Meet Dr. Robot

Advanced robotics bring speed and accuracy to operating rooms

Back Longreads Sep 23, 2022 By Russell Nichols

This story is part of our September 2022 print issue. To subscribe, click here.

In pathology, ROSE stands for rapid on-site evaluation, a common procedure where pathologists verify whether a biopsy sample contains adequate cells for processing and diagnosis. But the R in ROSE can be misleading.

The procedure itself might take only a few minutes. A doctor inserts a needle into a tumor of the patient, aspirates the needle and squirts the specimen onto a slide. Then a pathologist smears the sample using another glass slide, applies color dyes (or stains) to it and studies the cells under a microscope. But the tissue sample might not be adequate enough to evaluate anything. 

“The problem is the short supply of pathologists who can perform ROSE,” says Dr. Alejandro S. Mendoza, founder and CEO of Davis-based medtech startup, AmCyt. “If inadequate samples are submitted, patients have to come back for a repeat procedure.”

These repeat visits waste precious time, Mendoza says, not only for patients, but also for pathologists like himself, who typically have to travel to a different site to perform this procedure again and again. But a few years ago, Mendoza had a thought: Why can’t robots do ROSE?

For decades, the question of whether robots will replace doctors has been looming. Silicon Valley investor Vinod Khosla believes this could happen by 2035. The usual argument against this prediction highlights the invaluable human trait of empathy. Still, as medical technology keeps advancing, one thing is clear: AI-controlled machines are just as good, if not better, than humans at certain medical tasks, such as detecting high-risk cancer lesions in mammograms or examining retinal images of patients with diabetes. Robots may not possess empathy, but they provide precision, consistency, speed and accuracy that’s hard for even the most highly trained health professionals to replicate.

The Capital Region has a storied history in this arena. Back in 1992 in Davis, Robodoc became the first robotic system cleared by the FDA to begin clinical trials for surgeries (see sidebar). Forty years later, robotics — with the help of optical imaging tools and sensors  — continue to evolve. This summer, UC Davis received a $6.3 million grant to support a new center coming to Aggie Square designed to bolster medtech startups and bring AI-informed optical imaging technologies to the medical mainstream.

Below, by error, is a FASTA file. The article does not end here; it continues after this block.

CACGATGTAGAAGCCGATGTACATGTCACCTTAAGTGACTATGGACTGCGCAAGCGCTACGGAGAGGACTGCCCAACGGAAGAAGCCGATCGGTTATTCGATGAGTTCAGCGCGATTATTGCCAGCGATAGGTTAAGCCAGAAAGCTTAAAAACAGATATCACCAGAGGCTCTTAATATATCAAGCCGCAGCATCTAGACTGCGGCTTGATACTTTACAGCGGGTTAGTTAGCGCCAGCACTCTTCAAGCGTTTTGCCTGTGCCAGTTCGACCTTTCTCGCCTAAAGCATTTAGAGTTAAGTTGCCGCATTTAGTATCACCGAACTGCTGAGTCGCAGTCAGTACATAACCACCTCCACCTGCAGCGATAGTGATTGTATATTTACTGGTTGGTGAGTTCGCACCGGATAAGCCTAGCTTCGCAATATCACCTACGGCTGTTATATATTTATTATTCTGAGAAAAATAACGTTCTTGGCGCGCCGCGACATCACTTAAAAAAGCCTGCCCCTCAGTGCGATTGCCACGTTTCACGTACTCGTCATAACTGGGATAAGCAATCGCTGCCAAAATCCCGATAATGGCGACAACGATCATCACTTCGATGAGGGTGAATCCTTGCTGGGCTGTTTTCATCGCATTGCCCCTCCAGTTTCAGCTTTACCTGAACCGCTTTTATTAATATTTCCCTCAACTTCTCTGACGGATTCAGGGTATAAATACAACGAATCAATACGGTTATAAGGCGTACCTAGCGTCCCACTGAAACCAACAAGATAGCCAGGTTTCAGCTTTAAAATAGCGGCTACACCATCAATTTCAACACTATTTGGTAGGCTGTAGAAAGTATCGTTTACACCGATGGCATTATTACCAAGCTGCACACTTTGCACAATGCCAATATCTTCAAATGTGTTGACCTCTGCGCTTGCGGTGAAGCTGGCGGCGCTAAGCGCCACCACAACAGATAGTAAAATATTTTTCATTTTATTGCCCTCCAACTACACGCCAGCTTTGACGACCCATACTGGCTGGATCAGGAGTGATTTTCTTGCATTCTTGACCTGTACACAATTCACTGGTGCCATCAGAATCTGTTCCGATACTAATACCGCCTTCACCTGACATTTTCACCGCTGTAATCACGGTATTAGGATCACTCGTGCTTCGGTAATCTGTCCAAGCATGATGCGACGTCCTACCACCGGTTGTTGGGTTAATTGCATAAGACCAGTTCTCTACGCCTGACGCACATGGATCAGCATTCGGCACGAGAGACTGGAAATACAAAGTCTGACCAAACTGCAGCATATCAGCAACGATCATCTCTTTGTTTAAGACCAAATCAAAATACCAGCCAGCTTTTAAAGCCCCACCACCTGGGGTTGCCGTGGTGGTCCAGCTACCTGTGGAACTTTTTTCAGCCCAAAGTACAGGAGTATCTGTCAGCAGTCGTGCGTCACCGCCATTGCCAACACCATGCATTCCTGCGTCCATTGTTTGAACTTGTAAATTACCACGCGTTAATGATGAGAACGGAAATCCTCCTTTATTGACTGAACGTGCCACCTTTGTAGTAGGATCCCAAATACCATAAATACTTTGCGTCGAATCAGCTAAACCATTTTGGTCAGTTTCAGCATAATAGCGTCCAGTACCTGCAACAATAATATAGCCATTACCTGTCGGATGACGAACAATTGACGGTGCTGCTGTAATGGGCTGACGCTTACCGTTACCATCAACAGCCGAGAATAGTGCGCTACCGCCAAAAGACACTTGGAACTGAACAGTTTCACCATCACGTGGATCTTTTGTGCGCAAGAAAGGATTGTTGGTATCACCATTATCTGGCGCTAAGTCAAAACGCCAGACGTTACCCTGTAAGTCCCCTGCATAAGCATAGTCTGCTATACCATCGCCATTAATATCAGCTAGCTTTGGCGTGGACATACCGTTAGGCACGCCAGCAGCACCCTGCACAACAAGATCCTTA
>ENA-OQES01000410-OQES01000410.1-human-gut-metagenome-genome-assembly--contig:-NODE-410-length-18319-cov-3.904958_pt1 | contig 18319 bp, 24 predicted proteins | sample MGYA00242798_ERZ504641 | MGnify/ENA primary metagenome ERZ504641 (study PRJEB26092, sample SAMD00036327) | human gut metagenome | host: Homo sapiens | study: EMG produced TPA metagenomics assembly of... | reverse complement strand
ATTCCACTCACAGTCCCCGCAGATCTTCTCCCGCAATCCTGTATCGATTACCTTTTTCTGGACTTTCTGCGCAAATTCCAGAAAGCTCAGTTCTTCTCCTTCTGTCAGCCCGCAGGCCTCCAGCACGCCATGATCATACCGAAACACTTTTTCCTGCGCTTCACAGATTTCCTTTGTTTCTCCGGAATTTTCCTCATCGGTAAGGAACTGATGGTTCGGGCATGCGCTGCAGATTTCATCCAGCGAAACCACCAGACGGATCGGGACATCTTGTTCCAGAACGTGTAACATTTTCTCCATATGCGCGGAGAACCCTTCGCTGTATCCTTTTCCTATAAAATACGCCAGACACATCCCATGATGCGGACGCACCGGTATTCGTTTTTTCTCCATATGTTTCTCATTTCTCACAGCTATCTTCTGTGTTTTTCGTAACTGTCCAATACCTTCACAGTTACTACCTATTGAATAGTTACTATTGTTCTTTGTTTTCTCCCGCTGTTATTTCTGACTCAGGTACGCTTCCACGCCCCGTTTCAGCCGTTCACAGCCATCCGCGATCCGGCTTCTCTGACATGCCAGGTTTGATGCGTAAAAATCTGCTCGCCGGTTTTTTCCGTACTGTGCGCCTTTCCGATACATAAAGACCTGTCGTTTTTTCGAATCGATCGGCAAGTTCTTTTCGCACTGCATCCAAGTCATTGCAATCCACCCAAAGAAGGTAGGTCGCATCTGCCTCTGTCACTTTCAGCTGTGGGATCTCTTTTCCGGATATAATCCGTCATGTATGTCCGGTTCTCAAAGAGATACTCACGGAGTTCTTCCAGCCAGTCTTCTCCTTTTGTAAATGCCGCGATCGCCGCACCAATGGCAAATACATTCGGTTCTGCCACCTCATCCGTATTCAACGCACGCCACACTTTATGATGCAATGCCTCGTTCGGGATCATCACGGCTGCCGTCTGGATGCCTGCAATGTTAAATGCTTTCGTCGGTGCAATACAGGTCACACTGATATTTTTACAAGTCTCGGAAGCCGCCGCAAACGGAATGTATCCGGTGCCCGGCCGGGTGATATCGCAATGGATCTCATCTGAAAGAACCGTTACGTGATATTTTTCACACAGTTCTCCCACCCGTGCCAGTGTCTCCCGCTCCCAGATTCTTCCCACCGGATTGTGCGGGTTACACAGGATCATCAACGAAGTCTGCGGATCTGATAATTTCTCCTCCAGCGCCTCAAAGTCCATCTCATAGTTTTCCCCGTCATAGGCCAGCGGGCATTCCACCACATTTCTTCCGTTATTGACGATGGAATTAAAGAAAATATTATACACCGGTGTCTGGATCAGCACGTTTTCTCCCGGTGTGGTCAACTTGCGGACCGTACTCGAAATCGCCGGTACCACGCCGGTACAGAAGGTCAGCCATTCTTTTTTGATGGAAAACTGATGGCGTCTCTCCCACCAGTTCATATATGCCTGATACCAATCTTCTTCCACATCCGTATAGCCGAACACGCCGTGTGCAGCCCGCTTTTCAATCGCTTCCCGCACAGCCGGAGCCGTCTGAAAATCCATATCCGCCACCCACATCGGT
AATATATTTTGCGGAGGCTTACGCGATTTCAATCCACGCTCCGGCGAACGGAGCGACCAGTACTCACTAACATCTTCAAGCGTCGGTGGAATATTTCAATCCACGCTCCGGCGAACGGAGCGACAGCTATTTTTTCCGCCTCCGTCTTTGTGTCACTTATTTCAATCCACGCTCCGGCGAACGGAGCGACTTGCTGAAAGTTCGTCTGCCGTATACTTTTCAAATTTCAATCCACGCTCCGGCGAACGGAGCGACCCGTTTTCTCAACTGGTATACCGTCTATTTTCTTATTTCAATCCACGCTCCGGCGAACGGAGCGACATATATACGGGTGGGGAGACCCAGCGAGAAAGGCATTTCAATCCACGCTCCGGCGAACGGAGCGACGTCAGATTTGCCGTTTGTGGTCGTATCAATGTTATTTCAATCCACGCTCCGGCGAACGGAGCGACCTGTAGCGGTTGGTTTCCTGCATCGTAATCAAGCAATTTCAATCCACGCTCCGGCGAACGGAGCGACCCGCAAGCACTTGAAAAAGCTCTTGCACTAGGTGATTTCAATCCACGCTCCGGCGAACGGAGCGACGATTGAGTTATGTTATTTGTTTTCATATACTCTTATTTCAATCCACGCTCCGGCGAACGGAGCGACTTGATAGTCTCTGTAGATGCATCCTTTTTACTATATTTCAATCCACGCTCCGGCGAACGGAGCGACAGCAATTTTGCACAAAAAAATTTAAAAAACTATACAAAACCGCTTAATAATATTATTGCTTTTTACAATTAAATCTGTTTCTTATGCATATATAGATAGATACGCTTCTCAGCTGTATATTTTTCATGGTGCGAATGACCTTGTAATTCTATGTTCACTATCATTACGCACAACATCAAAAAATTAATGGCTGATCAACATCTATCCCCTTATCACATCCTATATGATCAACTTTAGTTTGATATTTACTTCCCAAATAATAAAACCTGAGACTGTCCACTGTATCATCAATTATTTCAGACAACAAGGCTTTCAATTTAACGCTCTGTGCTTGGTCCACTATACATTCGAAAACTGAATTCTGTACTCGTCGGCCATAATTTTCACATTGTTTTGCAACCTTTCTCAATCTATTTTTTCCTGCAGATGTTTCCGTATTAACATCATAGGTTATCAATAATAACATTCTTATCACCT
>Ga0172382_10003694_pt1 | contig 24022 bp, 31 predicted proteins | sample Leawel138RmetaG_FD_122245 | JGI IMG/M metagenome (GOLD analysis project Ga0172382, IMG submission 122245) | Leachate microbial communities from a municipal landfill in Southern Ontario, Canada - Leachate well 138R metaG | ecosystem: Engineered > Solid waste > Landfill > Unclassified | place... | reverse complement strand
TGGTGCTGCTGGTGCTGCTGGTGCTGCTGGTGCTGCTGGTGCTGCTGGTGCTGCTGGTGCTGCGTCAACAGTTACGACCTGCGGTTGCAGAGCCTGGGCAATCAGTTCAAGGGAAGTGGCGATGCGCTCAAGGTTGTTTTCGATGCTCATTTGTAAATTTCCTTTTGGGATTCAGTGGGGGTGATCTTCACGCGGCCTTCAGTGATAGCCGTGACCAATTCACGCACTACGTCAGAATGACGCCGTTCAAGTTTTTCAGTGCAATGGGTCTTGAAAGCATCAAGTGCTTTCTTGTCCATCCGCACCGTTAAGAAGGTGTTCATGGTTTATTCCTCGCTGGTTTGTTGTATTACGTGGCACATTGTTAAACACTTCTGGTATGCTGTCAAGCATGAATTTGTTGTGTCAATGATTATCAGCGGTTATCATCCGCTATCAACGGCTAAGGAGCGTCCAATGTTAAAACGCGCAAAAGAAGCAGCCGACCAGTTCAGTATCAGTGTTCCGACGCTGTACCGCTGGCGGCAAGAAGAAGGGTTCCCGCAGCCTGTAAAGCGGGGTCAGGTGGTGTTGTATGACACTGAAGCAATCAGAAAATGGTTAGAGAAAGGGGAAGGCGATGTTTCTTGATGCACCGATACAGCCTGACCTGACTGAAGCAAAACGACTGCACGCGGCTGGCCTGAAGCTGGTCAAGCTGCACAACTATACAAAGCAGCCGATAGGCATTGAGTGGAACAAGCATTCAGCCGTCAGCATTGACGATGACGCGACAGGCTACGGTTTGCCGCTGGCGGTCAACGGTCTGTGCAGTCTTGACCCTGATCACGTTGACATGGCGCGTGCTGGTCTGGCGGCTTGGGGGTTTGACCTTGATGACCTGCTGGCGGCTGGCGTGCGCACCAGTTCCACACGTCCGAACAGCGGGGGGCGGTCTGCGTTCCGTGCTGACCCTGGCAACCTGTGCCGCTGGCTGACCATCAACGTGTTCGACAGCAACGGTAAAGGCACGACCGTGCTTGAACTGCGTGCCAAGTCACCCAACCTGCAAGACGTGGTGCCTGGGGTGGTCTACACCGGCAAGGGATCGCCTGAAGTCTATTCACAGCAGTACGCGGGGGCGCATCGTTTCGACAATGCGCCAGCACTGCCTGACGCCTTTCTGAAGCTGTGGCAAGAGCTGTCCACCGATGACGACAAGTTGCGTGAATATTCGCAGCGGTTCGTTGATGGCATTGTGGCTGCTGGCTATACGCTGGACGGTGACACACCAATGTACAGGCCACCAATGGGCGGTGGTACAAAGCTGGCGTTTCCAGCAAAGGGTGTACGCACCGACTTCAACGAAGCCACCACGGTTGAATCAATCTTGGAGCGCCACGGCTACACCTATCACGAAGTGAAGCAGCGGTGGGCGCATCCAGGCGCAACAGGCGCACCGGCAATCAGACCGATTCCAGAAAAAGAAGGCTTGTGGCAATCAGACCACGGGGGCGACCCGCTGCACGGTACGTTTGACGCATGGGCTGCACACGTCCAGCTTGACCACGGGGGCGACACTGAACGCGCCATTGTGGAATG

Mendoza launched AmCyt in 2019 to develop a device called eROSE, which processes and captures live images of tissue samples automatically in two minutes or less. But he understands that, like with any medical device, proving its value isn’t a quick process.

“If you have a medical device, it’s always a challenge bringing the product to market,” Mendoza says. “It involves a lot of customer engagement and interviews. Who will buy this? Who will need this?”

Learning curve

With eROSE, a pathologist can receive the live scan for real-time assessment online without ever leaving the office. If the sample isn’t adequate, the patient can have it redone immediately instead of having to come back later to try again. This ROSE-in-a-box machine would save time and save hospitals about $400,000 a year, Mendoza estimates, by cutting down the sampling error in fine needle aspiration biopsies. AmCyt plans to have a commercial product ready for the public by 2025.

“I don’t think robotics will replace the work of doctors,” Mendoza says. “It enhances their work. In general, in medicine, I believe robotics is promising to improve workflow.”

Just because robots can work automatically doesn’t mean they work alone. They assist medical professionals in the field, making their jobs easier through data collection and assessments via technology. Optical instruments, for instance, allow robots to touch and sense and see things to help surgeons make more informed decisions, according to Laura Marcu, professor of biomedical engineering and neurological surgery at UC Davis.

Here’s an example: Say a neurosurgeon wants to remove a tumor from the brain. Ideally, she would want to remove the entire tumor to prevent malignant cells from growing again. But during the operation, she can’t truly know the exact boundary. There is no line that shows where the tumor starts and where it ends. If she removes too much, the surgery might impact brain function, such as affecting the patient’s ability to speak. In this case, Marcu says, optical instruments used in robotics could help surgeons know how aggressive to be.

To learn about Robodoc's legacy, click here.

At UC Davis, Marcu’s graduate students and postdoctoral researchers build these types of optical devices in laboratories. Initially, this is done using tissue phantoms or samples in well-controlled static situations. There is no body on an operating table. No distracting blood. Nothing moves. But the technology developed in Marcu’s laboratory allows for real-life situations with patients in the operating room, where the students can see these devices in action, giving them a unique experience.

“It cannot be described in a book or in a paper,” Marcu says. “You really have to see it with your own eyes.”